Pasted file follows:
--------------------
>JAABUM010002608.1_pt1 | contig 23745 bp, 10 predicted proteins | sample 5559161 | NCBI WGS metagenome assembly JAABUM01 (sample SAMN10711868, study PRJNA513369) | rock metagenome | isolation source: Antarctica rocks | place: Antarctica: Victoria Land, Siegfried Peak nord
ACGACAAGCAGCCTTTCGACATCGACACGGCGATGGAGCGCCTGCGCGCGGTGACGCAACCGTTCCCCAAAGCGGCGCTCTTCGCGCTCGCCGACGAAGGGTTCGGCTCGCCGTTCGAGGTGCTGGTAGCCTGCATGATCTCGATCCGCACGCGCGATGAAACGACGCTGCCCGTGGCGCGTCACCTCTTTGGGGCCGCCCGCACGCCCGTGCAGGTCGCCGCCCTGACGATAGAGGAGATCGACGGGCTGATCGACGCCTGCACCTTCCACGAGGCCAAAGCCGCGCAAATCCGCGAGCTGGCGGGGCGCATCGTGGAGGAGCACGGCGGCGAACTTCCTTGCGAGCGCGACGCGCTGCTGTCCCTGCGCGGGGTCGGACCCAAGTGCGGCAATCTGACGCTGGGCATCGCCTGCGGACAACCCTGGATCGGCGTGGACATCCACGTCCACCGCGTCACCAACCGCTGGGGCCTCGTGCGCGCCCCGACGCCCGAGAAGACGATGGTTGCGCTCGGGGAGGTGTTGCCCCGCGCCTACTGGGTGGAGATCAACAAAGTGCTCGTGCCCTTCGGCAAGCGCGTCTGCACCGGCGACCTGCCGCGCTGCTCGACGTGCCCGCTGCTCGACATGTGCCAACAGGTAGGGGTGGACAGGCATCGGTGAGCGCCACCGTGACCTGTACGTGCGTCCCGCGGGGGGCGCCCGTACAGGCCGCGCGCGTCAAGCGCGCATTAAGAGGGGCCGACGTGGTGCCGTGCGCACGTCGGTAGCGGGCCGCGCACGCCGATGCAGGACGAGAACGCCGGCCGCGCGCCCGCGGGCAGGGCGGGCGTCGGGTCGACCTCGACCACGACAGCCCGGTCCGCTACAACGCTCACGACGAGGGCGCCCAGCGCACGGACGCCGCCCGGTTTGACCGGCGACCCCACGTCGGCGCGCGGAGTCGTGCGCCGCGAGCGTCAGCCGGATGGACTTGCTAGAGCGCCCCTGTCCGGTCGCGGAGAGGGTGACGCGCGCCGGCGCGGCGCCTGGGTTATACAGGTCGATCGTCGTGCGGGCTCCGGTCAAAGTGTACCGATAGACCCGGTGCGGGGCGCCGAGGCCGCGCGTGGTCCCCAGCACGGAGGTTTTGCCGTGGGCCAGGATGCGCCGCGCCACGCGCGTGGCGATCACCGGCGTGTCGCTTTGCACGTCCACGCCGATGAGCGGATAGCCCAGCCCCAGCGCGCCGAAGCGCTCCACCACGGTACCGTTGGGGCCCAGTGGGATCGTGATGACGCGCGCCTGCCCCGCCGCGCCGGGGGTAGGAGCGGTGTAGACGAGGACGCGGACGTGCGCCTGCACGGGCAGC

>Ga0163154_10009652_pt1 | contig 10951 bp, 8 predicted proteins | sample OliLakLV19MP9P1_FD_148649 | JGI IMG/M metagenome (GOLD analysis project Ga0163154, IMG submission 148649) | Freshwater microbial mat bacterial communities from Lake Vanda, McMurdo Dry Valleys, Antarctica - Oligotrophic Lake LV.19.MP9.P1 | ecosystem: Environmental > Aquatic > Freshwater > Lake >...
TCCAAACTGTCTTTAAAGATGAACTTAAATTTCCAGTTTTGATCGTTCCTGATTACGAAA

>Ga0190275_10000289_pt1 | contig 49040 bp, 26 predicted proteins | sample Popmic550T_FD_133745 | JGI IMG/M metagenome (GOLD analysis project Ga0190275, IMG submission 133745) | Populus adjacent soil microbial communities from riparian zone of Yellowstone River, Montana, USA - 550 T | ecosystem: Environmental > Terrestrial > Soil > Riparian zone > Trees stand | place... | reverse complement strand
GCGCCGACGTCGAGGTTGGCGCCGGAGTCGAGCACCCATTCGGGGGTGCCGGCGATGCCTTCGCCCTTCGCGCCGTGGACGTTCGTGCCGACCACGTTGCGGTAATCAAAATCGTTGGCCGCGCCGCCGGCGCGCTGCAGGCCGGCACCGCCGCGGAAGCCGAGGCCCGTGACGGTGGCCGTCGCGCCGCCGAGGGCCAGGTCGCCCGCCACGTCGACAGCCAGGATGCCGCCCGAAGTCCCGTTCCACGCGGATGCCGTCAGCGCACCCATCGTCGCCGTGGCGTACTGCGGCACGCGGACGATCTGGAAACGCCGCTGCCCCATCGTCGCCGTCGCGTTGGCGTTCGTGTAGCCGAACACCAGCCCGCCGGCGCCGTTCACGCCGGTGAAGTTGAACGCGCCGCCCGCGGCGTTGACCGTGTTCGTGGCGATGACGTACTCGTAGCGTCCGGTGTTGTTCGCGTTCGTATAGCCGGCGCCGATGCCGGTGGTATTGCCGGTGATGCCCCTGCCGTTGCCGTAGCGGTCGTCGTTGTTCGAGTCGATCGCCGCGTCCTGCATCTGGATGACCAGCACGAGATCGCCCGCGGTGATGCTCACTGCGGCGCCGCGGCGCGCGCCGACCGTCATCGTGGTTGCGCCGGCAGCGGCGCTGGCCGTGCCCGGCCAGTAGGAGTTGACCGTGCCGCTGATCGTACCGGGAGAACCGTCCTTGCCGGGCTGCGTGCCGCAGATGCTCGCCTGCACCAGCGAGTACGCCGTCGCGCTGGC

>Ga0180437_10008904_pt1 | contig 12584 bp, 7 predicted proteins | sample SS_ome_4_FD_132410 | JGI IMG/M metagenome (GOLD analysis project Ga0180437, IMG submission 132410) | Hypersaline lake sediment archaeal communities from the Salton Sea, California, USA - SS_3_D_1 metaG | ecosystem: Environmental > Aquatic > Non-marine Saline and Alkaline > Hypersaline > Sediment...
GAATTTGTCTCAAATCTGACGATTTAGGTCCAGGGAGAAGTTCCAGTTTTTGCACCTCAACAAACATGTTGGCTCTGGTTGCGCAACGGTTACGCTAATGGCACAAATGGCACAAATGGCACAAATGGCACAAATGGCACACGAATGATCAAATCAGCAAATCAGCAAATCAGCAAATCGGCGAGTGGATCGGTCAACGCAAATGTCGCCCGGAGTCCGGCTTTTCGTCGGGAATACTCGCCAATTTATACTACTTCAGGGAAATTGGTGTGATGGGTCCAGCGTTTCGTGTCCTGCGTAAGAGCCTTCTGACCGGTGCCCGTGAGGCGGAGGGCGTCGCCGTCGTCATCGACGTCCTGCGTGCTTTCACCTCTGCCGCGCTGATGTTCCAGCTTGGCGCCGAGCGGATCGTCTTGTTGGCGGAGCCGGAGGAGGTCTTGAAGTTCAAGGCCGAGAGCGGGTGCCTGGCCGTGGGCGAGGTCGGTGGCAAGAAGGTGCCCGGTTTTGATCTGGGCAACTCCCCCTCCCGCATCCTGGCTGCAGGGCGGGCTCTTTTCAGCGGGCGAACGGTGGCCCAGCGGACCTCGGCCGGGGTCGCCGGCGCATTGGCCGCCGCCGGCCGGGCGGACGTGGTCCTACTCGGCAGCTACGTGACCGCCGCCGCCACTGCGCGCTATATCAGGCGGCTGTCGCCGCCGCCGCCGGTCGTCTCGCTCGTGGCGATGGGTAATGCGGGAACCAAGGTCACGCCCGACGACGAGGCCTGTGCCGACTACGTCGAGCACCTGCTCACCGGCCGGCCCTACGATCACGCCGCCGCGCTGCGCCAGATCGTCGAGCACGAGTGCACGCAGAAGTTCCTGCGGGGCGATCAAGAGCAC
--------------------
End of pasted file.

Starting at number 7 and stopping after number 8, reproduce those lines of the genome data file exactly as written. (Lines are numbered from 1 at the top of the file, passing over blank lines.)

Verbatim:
>Ga0180437_10008904_pt1 | contig 12584 bp, 7 predicted proteins | sample SS_ome_4_FD_132410 | JGI IMG/M metagenome (GOLD analysis project Ga0180437, IMG submission 132410) | Hypersaline lake sediment archaeal communities from the Salton Sea, California, USA - SS_3_D_1 metaG | ecosystem: Environmental > Aquatic > Non-marine Saline and Alkaline > Hypersaline > Sediment...
GAATTTGTCTCAAATCTGACGATTTAGGTCCAGGGAGAAGTTCCAGTTTTTGCACCTCAACAAACATGTTGGCTCTGGTTGCGCAACGGTTACGCTAATGGCACAAATGGCACAAATGGCACAAATGGCACAAATGGCACACGAATGATCAAATCAGCAAATCAGCAAATCAGCAAATCGGCGAGTGGATCGGTCAACGCAAATGTCGCCCGGAGTCCGGCTTTTCGTCGGGAATACTCGCCAATTTATACTACTTCAGGGAAATTGGTGTGATGGGTCCAGCGTTTCGTGTCCTGCGTAAGAGCCTTCTGACCGGTGCCCGTGAGGCGGAGGGCGTCGCCGTCGTCATCGACGTCCTGCGTGCTTTCACCTCTGCCGCGCTGATGTTCCAGCTTGGCGCCGAGCGGATCGTCTTGTTGGCGGAGCCGGAGGAGGTCTTGAAGTTCAAGGCCGAGAGCGGGTGCCTGGCCGTGGGCGAGGTCGGTGGCAAGAAGGTGCCCGGTTTTGATCTGGGCAACTCCCCCTCCCGCATCCTGGCTGCAGGGCGGGCTCTTTTCAGCGGGCGAACGGTGGCCCAGCGGACCTCGGCCGGGGTCGCCGGCGCATTGGCCGCCGCCGGCCGGGCGGACGTGGTCCTACTCGGCAGCTACGTGACCGCCGCCGCCACTGCGCGCTATATCAGGCGGCTGTCGCCGCCGCCGCCGGTCGTCTCGCTCGTGGCGATGGGTAATGCGGGAACCAAGGTCACGCCCGACGACGAGGCCTGTGCCGACTACGTCGAGCACCTGCTCACCGGCCGGCCCTACGATCACGCCGCCGCGCTGCGCCAGATCGTCGAGCACGAGTGCACGCAGAAGTTCCTGCGGGGCGATCAAGAGCAC